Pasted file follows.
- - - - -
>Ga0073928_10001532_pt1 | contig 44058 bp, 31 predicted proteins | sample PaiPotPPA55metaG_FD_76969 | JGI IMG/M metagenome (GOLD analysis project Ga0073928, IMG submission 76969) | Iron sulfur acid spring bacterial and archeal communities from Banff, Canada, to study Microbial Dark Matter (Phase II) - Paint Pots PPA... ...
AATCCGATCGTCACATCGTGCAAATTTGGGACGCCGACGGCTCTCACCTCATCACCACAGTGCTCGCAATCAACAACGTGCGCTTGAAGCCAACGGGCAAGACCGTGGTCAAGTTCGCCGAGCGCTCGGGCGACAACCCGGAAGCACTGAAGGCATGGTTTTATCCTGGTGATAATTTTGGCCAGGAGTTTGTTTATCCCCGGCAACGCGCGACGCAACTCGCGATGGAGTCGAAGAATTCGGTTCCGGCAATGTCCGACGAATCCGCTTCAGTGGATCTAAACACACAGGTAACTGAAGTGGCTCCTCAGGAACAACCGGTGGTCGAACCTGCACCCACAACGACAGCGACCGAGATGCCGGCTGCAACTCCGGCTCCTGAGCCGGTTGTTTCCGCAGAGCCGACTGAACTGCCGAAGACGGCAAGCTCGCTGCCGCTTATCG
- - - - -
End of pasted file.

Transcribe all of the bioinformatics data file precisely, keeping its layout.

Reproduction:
>Ga0073928_10001532_pt1 | contig 44058 bp, 31 predicted proteins | sample PaiPotPPA55metaG_FD_76969 | JGI IMG/M metagenome (GOLD analysis project Ga0073928, IMG submission 76969) | Iron sulfur acid spring bacterial and archeal communities from Banff, Canada, to study Microbial Dark Matter (Phase II) - Paint Pots PPA... ...
AATCCGATCGTCACATCGTGCAAATTTGGGACGCCGACGGCTCTCACCTCATCACCACAGTGCTCGCAATCAACAACGTGCGCTTGAAGCCAACGGGCAAGACCGTGGTCAAGTTCGCCGAGCGCTCGGGCGACAACCCGGAAGCACTGAAGGCATGGTTTTATCCTGGTGATAATTTTGGCCAGGAGTTTGTTTATCCCCGGCAACGCGCGACGCAACTCGCGATGGAGTCGAAGAATTCGGTTCCGGCAATGTCCGACGAATCCGCTTCAGTGGATCTAAACACACAGGTAACTGAAGTGGCTCCTCAGGAACAACCGGTGGTCGAACCTGCACCCACAACGACAGCGACCGAGATGCCGGCTGCAACTCCGGCTCCTGAGCCGGTTGTTTCCGCAGAGCCGACTGAACTGCCGAAGACGGCAAGCTCGCTGCCGCTTATCG